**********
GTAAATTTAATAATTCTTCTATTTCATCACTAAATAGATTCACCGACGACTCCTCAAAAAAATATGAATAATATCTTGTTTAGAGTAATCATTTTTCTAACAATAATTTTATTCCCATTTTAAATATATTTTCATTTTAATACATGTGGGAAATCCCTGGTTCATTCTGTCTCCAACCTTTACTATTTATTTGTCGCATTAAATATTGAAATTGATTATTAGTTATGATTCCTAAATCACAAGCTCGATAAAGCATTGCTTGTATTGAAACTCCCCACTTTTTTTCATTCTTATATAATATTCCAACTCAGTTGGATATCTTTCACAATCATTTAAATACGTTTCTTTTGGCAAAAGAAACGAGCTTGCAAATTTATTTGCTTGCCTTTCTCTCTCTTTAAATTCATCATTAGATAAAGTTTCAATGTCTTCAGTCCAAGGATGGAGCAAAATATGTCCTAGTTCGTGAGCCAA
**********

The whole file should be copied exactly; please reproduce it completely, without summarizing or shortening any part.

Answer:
GTAAATTTAATAATTCTTCTATTTCATCACTAAATAGATTCACCGACGACTCCTCAAAAAAATATGAATAATATCTTGTTTAGAGTAATCATTTTTCTAACAATAATTTTATTCCCATTTTAAATATATTTTCATTTTAATACATGTGGGAAATCCCTGGTTCATTCTGTCTCCAACCTTTACTATTTATTTGTCGCATTAAATATTGAAATTGATTATTAGTTATGATTCCTAAATCACAAGCTCGATAAAGCATTGCTTGTATTGAAACTCCCCACTTTTTTTCATTCTTATATAATATTCCAACTCAGTTGGATATCTTTCACAATCATTTAAATACGTTTCTTTTGGCAAAAGAAACGAGCTTGCAAATTTATTTGCTTGCCTTTCTCTCTCTTTAAATTCATCATTAGATAAAGTTTCAATGTCTTCAGTCCAAGGATGGAGCAAAATATGTCCTAGTTCGTGAGCCAA